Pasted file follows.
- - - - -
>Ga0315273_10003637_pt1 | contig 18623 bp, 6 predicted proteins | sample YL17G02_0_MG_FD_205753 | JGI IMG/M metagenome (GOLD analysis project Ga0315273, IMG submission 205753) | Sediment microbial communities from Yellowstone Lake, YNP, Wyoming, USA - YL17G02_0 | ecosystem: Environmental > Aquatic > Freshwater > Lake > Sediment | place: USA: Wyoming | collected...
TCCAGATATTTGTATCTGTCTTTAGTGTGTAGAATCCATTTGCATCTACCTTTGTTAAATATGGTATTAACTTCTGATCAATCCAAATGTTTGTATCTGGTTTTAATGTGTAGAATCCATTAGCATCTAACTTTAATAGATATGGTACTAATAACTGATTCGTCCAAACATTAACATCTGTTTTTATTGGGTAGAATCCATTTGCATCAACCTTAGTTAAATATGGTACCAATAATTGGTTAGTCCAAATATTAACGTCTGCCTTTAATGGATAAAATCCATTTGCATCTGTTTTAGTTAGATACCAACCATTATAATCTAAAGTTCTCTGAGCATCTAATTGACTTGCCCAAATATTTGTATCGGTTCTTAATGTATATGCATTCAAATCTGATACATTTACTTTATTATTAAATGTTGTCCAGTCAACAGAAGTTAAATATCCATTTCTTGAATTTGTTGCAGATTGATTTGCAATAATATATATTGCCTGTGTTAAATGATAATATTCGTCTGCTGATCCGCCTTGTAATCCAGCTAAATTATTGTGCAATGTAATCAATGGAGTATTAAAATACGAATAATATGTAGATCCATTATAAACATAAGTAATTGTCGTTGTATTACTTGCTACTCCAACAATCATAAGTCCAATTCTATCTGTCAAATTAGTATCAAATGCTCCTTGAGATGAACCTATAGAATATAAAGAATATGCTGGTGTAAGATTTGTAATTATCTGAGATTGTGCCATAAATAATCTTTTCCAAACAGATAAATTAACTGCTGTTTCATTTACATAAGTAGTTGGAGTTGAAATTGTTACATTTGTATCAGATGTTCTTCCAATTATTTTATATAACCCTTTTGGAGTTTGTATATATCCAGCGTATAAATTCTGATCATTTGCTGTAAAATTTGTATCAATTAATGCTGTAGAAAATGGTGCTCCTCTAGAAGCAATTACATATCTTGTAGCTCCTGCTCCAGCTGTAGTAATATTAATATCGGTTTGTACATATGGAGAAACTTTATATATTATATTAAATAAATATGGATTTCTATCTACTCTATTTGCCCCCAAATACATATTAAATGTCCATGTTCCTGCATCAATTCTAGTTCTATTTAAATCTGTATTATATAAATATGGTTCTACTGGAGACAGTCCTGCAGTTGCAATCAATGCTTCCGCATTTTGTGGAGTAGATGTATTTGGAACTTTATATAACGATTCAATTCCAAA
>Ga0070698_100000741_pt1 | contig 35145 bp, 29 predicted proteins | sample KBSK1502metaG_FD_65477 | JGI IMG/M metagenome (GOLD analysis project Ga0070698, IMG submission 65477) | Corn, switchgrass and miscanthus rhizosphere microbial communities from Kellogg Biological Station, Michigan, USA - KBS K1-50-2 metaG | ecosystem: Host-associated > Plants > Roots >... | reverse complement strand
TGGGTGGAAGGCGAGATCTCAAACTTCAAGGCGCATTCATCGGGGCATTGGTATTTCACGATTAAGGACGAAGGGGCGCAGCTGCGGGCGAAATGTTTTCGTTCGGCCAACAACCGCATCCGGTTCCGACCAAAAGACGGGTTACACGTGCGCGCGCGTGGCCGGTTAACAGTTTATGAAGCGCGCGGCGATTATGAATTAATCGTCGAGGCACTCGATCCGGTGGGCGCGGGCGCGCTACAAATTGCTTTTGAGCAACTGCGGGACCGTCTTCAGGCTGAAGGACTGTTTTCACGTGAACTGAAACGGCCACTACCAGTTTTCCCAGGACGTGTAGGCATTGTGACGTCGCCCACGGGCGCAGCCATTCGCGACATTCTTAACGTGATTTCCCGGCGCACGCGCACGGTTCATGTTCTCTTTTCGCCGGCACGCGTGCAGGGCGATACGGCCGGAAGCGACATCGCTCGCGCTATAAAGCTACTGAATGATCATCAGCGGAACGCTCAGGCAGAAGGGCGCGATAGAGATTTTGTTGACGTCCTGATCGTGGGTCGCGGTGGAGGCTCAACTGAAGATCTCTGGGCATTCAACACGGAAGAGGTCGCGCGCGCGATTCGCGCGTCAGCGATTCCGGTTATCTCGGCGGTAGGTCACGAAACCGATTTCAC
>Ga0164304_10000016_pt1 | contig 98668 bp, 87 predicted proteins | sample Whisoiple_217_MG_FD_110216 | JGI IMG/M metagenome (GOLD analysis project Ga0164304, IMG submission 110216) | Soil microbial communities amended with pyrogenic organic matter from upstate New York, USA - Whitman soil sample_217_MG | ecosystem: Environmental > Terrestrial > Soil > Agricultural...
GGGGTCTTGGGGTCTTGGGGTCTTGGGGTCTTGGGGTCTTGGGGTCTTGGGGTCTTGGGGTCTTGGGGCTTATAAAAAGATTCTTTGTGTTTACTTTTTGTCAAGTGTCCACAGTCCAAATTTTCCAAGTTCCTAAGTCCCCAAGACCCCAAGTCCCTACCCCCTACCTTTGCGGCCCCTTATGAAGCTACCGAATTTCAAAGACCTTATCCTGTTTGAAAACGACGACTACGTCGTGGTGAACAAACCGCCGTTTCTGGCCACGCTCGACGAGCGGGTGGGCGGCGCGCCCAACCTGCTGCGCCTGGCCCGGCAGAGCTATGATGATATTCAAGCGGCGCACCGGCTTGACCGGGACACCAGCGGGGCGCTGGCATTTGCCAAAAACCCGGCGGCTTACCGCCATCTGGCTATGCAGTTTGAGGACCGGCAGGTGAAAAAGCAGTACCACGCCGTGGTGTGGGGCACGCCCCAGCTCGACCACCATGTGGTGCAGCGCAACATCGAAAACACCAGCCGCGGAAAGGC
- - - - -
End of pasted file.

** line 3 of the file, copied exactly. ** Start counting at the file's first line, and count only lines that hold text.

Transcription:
>Ga0070698_100000741_pt1 | contig 35145 bp, 29 predicted proteins | sample KBSK1502metaG_FD_65477 | JGI IMG/M metagenome (GOLD analysis project Ga0070698, IMG submission 65477) | Corn, switchgrass and miscanthus rhizosphere microbial communities from Kellogg Biological Station, Michigan, USA - KBS K1-50-2 metaG | ecosystem: Host-associated > Plants > Roots >... | reverse complement strand